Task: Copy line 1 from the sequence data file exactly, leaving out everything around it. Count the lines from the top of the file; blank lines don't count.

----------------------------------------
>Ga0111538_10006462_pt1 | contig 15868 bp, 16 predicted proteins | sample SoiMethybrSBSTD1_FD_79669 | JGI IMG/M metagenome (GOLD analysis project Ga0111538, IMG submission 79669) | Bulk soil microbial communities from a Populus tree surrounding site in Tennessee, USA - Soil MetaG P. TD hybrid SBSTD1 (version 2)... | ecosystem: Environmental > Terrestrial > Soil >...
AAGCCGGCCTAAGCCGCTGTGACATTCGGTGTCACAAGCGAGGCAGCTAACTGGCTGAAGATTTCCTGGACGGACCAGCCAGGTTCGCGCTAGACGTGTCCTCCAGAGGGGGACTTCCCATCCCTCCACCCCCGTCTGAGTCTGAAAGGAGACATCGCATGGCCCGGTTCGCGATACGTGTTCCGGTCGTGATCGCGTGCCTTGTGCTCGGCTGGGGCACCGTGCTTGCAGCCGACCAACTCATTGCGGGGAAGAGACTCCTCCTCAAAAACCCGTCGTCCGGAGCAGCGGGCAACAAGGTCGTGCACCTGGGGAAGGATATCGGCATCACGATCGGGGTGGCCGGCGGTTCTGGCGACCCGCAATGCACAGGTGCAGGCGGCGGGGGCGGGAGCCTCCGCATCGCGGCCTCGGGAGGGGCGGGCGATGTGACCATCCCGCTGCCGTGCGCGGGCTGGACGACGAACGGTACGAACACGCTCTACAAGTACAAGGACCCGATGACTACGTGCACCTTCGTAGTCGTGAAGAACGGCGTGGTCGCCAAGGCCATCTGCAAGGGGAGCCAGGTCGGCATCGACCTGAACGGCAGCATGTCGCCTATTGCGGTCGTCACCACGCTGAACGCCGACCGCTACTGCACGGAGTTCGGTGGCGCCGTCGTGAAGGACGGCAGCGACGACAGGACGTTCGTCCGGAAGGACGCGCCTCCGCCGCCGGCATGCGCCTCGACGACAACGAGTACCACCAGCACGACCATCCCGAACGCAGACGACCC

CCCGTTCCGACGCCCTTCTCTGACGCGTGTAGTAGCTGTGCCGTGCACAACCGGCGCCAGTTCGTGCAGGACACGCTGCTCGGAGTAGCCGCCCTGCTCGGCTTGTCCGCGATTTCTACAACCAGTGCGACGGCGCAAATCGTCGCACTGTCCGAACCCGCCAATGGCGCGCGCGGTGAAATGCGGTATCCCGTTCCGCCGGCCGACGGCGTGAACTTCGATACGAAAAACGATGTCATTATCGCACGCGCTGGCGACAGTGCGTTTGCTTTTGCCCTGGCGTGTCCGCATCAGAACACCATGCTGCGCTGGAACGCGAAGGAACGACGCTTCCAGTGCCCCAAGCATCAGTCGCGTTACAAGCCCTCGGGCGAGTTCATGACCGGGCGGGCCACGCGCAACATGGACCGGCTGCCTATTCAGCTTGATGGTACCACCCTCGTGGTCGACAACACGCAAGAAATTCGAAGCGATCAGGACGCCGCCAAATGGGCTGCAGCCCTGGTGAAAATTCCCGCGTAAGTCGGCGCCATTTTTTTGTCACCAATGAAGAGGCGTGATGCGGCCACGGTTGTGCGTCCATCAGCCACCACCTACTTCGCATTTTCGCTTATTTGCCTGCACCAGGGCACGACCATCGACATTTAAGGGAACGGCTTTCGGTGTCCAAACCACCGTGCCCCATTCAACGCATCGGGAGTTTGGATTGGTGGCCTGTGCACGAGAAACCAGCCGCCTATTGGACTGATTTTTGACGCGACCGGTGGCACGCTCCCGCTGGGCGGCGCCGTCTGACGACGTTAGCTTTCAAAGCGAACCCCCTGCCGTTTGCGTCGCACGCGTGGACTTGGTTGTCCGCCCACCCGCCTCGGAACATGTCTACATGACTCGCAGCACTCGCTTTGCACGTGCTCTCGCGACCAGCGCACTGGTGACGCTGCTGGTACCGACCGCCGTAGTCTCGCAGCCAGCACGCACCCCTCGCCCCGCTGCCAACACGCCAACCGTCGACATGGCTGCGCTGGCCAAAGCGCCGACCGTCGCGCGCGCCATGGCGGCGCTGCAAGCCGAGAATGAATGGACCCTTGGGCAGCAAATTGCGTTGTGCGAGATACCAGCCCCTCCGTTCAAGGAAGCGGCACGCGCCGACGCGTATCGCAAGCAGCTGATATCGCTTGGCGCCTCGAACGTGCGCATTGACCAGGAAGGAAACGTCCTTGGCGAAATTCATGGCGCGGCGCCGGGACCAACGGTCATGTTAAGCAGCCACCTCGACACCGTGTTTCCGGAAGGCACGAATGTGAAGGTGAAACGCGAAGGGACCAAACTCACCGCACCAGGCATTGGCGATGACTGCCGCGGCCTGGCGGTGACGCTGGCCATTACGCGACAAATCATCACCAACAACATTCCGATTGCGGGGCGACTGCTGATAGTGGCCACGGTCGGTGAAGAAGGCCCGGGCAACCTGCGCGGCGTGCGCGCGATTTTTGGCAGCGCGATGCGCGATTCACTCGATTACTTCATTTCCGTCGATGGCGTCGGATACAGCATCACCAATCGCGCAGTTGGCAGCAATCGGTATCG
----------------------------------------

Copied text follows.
>Ga0111538_10006462_pt1 | contig 15868 bp, 16 predicted proteins | sample SoiMethybrSBSTD1_FD_79669 | JGI IMG/M metagenome (GOLD analysis project Ga0111538, IMG submission 79669) | Bulk soil microbial communities from a Populus tree surrounding site in Tennessee, USA - Soil MetaG P. TD hybrid SBSTD1 (version 2)... | ecosystem: Environmental > Terrestrial > Soil >...